Could my 2 yr old son have autism?
I have a 2 yr old boy an he doesent talk yet, well nothing pastt mama baba. He throws servere tantrems sometimes I dont even know why he is so upset. he loves to run and seems completly absessed with cars but thats really all he plays with he shows little intrest in other toys. when he watches tv its like he gets sucked into it and cant take his gaze off. Most of the time when i speak to him he aks like he cant hear me and continues what he is doing and if i interupt him he starts screamng. I have never seen any other children his age throw tantrums as often and the way he does, he will throw hisself on the floor an sometimes he hurts hisself doing this. He had a really bad fibril sezure when he was one and has had 2 very small ones since. but i am really getting concerned because of his behavior and speech problems.
Yes my son has had his hearing tested. i also read that many autistic kids have servere allergies and bowel problems. my son is allerigic to milk products. and was also diagnosed with the childhood form of irritable bowel. as far as communication, well evey morning when we get up i have to pick him up so he can look to see what he wants then he either points or grabs what he wants. he turned two on june2 i dont plan on having him tested untill he is at least 3. i dont want to jump to conclushions. but alot of friends and family have sudgested i have him checked for autism
Autism is distinguished by a pattern of symptoms rather than one single symptom. The main characteristics are impairments in social interaction, impairments in communication, restricted interests and repetitive behavior. Other aspects, such as atypical eating, are also common but are not essential for diagnosis.
 Social development
Autistic people have social impairments and often lack the intuition about others that many people take for granted. Noted autistic Temple Grandin described her inability to understand the social communication of neurotypicals as leaving her feeling “like an anthropologist on Mars”.
Social impairments become apparent early in childhood and continue through adulthood. Autistic infants show less attention to social stimuli, smile and look at others less often, and respond less to their own name. Autistic toddlers have more striking social deviance; for example, they have less eye contact and anticipatory postures and are less likely to use another person’s hand or body as a tool. Three- to five-year-old autistic children are less likely to exhibit social understanding, approach others spontaneously, imitate and respond to emotions, communicate nonverbally, and take turns with others. However, they do form attachments to their primary caregivers. They display moderately less attachment security than usual, although this feature disappears in children with higher mental development or less severe ASD. Older children and adults with ASD perform worse on tests of face and emotion recognition.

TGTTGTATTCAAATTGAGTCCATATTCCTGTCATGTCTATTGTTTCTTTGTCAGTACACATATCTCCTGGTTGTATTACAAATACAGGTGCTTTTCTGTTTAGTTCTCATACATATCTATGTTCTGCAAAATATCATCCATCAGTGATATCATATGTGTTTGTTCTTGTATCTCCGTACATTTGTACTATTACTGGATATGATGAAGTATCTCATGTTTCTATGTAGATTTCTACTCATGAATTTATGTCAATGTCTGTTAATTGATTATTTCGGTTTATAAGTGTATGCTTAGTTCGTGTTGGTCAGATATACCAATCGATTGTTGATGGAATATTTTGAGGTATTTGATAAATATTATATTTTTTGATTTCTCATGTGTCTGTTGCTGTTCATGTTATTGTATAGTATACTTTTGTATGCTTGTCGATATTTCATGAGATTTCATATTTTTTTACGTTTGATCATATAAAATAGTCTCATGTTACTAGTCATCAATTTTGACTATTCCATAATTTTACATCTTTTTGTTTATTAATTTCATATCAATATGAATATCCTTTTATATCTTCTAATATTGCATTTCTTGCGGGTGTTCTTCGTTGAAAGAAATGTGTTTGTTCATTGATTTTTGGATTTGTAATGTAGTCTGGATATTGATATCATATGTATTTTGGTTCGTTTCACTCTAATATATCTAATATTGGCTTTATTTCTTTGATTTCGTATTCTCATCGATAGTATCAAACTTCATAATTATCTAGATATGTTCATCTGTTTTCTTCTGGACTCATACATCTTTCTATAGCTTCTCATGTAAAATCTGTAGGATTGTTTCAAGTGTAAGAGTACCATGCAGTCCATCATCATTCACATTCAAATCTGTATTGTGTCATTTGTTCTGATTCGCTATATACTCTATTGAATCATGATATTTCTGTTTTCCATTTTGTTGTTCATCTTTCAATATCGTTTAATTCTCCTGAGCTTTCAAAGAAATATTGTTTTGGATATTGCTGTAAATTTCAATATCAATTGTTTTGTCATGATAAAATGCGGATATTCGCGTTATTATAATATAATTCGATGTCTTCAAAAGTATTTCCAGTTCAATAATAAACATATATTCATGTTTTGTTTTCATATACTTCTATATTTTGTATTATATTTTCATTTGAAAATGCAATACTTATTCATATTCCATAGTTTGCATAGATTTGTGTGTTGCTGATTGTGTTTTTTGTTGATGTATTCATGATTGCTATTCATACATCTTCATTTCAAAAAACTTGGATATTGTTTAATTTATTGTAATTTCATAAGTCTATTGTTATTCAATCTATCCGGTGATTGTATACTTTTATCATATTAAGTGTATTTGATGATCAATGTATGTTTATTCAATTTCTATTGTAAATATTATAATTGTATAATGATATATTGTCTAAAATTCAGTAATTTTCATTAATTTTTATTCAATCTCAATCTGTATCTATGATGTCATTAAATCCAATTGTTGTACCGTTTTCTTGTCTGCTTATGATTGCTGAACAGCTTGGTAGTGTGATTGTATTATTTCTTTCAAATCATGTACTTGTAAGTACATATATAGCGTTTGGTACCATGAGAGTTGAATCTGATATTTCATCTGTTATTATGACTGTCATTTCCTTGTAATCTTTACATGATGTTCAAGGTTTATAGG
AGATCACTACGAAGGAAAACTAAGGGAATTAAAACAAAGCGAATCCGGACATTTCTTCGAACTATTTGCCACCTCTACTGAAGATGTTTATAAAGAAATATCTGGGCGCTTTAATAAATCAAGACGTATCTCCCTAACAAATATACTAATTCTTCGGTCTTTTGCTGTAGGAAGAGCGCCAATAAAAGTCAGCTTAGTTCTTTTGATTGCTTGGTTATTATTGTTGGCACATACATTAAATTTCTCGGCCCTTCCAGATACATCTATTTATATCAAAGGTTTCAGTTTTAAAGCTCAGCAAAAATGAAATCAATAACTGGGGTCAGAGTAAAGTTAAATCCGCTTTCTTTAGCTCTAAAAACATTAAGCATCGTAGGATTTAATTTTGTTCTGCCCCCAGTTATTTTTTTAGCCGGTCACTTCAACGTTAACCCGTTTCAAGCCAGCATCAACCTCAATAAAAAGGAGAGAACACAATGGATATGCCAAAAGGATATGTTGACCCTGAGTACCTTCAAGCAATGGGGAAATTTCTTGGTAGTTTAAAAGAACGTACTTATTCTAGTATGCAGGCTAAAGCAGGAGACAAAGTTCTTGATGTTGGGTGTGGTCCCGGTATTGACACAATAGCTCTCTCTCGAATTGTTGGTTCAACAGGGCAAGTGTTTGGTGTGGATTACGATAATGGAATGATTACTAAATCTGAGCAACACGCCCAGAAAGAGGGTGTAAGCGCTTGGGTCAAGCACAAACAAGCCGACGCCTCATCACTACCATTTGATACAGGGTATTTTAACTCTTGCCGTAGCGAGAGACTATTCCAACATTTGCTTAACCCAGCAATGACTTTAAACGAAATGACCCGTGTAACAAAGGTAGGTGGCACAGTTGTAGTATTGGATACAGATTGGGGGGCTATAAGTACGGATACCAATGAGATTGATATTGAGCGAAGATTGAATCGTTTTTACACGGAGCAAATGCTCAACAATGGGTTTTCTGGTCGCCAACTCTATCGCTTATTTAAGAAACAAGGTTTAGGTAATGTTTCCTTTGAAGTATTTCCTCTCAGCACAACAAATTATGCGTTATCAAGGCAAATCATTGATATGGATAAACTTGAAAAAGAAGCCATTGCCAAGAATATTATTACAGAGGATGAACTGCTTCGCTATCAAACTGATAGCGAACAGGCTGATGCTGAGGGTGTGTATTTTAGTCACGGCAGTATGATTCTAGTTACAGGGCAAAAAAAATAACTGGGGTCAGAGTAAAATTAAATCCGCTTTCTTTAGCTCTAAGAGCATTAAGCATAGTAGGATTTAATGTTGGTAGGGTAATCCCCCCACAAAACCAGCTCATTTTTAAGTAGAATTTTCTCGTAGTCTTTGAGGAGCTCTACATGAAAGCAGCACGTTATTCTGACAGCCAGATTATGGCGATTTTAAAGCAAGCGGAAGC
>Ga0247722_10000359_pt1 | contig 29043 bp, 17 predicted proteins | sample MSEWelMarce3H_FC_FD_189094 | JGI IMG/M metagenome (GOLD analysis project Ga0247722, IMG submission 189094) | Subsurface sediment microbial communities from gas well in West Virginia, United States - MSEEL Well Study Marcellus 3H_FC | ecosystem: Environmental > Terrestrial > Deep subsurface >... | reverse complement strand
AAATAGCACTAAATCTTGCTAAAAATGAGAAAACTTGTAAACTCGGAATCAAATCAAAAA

Contrary to common belief, autistic children do not prefer to be alone. Making and maintaining friendships often proves to be difficult for those with autism. For them, the quality of friendships, not the number of friends, predicts how lonely they are.
There are many anecdotal reports, but few systematic studies, of aggression and violence in individuals with ASD. The limited data suggest that in children with mental retardation, autism is associated with aggression, destruction of property, and tantrums. Dominick et al. Interviewed the parents of 67 children with ASD and reported that about two-thirds of the children had periods of severe tantrums and about one third had a history of aggression, with tantrums significantly more common than in children with a history of language impairment.
About a third to a half of individuals with autism do not develop enough natural speech to meet their daily communication needs. Differences in communication may be present from the first year of life, and may include delayed onset of babbling, unusual gestures, diminished responsiveness, and the desynchronization of vocal patterns with the caregiver. In the second and third years, autistic children have less frequent and less diverse babbling, consonants, words, and word combinations; their gestures are less often integrated with words. Autistic children are less likely to make requests or share experiences, and are more likely to simply repeat others’ words (echolalia) or reverse pronouns. Autistic children may have difficulty with imaginative play and with developing symbols into language. They are more likely to have problems understanding pointing; for example, they may look at a pointing hand instead of the pointed-at object.
In a pair of studies, high-functioning autistic children aged 8–15 performed equally well, and adults better than individually matched controls at basic language tasks involving vocabulary and spelling. Both autistic groups performed worse than controls at complex language tasks such as figurative language, comprehension and inference. As people are often sized up initially from their basic language skills, these studies suggest that people speaking to autistic individuals are more likely to overestimate what their audience comprehends
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